3. Breath-Centered Dance: In this practice, you can synchronize your dance movements with your breath. For example, take slow, deep breaths while raising your arms overhead and exhale as you lower them. This mindful coordination of breath and movement plays a pivotal role in regulating your nervous system and fostering a profound sense of control.
  4. Dissociation Reconnection: Trauma often results in dissociation, causing you to disconnect from your body. Somatic dance provides a means for you to gradually reconnect with your body. By encouraging gentle, deliberate movements such as slow and controlled swaying or reaching, you can embark on a journey to re-inhabit your body, effectively reducing feelings of disconnection.

A Brief History of Somatic Dance Movement:

Somatic dance movement has deep roots in the world of expressive arts and therapeutic practices. Emerging in the mid-20th century, it was a response to the desire for more authentic and embodied forms of self-expression. Dancers and therapists sought to move away from rigid choreography and embrace movement that arose from within, reflecting the individual’s unique emotional and physical experiences.

One of the pioneers of somatic dance was Mary Whitehouse, who developed a practice known as Authentic Movement in the 1950s. Authentic Movement encouraged participants to explore their inner selves through spontaneous, unstructured movement. This approach emphasized the connection between body and mind, paving the way for somatic therapy as we know it today.

In the 1960s and 70s, the Conscious Dance Movement gained momentum, fueled by the countercultural and humanistic movements of the era. Dancers began to see their bodies as vessels for self-discovery and healing, with movement serving as a powerful tool for personal growth and emotional release. The practice emphasized non-judgmental self-awareness, encouraging individuals to move authentically and explore their inner landscapes.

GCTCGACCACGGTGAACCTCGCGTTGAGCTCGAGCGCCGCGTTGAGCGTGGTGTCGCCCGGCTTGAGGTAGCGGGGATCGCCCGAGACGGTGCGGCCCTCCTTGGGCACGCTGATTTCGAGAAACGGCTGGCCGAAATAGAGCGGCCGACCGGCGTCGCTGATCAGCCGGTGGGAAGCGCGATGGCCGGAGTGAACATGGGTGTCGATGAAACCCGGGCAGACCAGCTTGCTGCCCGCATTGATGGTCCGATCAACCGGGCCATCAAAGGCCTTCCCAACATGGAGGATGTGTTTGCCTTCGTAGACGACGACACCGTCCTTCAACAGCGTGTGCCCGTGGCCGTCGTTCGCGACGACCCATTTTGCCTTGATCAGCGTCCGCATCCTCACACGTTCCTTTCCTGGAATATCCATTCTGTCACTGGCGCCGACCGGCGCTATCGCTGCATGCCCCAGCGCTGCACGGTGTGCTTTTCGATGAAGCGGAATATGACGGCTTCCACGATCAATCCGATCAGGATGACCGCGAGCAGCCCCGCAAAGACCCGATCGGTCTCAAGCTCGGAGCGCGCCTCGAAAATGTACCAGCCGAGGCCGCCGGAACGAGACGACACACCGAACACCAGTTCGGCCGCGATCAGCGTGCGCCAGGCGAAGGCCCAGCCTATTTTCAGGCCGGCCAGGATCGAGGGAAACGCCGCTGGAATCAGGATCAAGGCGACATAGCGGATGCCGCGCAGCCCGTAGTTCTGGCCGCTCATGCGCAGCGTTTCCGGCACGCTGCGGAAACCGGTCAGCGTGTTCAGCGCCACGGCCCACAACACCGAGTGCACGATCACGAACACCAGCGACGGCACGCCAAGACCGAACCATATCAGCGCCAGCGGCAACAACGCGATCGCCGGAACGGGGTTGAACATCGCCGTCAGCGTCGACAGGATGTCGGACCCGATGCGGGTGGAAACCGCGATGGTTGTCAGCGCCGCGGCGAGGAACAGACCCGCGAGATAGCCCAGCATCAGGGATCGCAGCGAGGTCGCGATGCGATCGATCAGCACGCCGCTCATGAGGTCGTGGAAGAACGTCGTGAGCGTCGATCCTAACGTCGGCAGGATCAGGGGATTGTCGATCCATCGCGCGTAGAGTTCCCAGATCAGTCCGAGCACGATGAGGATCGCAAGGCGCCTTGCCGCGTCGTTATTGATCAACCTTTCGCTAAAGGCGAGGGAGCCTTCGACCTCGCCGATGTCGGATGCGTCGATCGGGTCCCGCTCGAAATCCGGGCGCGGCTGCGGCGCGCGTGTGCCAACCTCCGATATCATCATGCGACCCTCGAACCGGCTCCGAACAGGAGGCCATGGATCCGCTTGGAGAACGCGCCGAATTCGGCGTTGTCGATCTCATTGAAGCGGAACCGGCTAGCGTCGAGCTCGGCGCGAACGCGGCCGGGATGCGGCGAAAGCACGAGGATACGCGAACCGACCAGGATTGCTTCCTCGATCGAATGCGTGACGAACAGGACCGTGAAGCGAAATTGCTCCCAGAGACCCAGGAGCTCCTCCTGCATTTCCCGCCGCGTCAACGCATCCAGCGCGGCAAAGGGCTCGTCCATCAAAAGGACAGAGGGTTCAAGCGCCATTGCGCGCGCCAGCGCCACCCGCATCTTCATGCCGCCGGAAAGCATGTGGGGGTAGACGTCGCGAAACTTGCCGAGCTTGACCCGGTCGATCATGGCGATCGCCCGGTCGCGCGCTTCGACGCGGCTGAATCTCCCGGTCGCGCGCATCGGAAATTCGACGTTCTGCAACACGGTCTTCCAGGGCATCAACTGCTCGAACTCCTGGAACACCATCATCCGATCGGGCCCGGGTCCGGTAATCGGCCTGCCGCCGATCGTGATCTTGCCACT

Established dance movements modalities are: 5Rythms, Open Floor, Movement Medicine, Azul, Ecstatic Dance

The Contemporary Resurgence:

Fast forward to the present day, and somatic dance movement is experiencing a resurgence in the field of trauma therapy. This resurgence can be attributed in part to the groundbreaking work of Dr. Bessel van der Kolk, notably his influential book “The Body Keeps the Score.” Dr. van der Kolk’s research shed light on the profound connection between trauma, the body, and the nervous system.

“The Body Keeps the Score” explores how trauma can become stored in the body and impact both physical and psychological well-being. It emphasizes the importance of integrating the body into trauma therapy, as traditional talk therapy alone often falls short in addressing the somatic aspects of trauma.

Additionally, the contributions of Peter Levine and the Somatic Experiencing Institute have played a significant role in the resurgence of somatic dance movement. Levine’s work in Somatic Experiencing focuses on resolving trauma by engaging the body’s natural healing abilities. This approach has been instrumental in bringing attention to the somatic aspects of trauma and promoting holistic healing.

Somatic dance movement aligns perfectly with the principles outlined in Dr. van der Kolk’s and Peter Levine’s work, making it a powerful tool for trauma healing in the present time. Therapists and individuals alike are recognizing the value of using movement to reconnect with the body, release stored tension, and regulate the nervous system. It offers a profound and therapeutic way to process and recover from past traumas, further contributing to the evolving landscape of trauma therapy.